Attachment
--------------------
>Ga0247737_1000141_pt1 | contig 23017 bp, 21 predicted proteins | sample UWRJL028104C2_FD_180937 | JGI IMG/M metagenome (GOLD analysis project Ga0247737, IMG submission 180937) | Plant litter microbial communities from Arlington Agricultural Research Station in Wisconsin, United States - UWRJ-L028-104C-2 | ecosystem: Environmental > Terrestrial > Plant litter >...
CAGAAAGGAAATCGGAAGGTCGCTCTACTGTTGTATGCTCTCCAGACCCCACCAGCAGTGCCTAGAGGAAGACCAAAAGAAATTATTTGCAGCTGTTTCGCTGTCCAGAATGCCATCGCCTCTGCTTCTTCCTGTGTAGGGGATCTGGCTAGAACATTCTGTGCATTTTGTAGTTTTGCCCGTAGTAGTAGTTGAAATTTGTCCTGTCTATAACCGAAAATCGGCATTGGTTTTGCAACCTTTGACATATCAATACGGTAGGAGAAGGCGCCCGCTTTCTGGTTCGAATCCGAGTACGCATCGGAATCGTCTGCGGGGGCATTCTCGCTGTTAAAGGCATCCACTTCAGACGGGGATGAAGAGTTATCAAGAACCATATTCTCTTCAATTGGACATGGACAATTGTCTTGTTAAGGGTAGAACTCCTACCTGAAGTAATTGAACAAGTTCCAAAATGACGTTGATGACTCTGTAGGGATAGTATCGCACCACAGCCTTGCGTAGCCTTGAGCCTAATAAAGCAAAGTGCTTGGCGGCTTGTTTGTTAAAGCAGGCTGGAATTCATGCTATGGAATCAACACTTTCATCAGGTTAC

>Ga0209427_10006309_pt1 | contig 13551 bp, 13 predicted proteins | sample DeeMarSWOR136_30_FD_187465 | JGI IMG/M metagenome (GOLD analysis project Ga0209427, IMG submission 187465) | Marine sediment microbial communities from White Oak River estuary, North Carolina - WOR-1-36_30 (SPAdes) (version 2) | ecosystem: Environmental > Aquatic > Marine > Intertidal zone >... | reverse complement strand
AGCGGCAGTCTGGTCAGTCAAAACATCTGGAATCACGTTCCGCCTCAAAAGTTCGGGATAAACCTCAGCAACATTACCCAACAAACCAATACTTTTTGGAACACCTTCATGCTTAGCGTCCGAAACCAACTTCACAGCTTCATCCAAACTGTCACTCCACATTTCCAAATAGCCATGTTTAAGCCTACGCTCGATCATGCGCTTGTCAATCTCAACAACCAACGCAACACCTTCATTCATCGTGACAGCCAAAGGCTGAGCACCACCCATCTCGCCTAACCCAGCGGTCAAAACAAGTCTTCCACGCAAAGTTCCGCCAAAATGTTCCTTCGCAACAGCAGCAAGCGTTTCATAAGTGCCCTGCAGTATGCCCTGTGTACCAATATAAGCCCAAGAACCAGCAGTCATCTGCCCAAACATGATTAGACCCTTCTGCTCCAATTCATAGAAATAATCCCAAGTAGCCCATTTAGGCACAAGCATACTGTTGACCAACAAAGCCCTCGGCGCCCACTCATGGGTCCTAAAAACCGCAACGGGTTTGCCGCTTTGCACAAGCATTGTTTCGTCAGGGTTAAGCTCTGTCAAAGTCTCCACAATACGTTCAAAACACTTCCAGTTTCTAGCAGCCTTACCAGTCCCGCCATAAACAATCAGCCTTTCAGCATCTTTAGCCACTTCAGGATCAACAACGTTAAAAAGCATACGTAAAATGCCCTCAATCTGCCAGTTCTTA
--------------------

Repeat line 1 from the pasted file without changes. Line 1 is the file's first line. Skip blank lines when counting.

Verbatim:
>Ga0247737_1000141_pt1 | contig 23017 bp, 21 predicted proteins | sample UWRJL028104C2_FD_180937 | JGI IMG/M metagenome (GOLD analysis project Ga0247737, IMG submission 180937) | Plant litter microbial communities from Arlington Agricultural Research Station in Wisconsin, United States - UWRJ-L028-104C-2 | ecosystem: Environmental > Terrestrial > Plant litter >...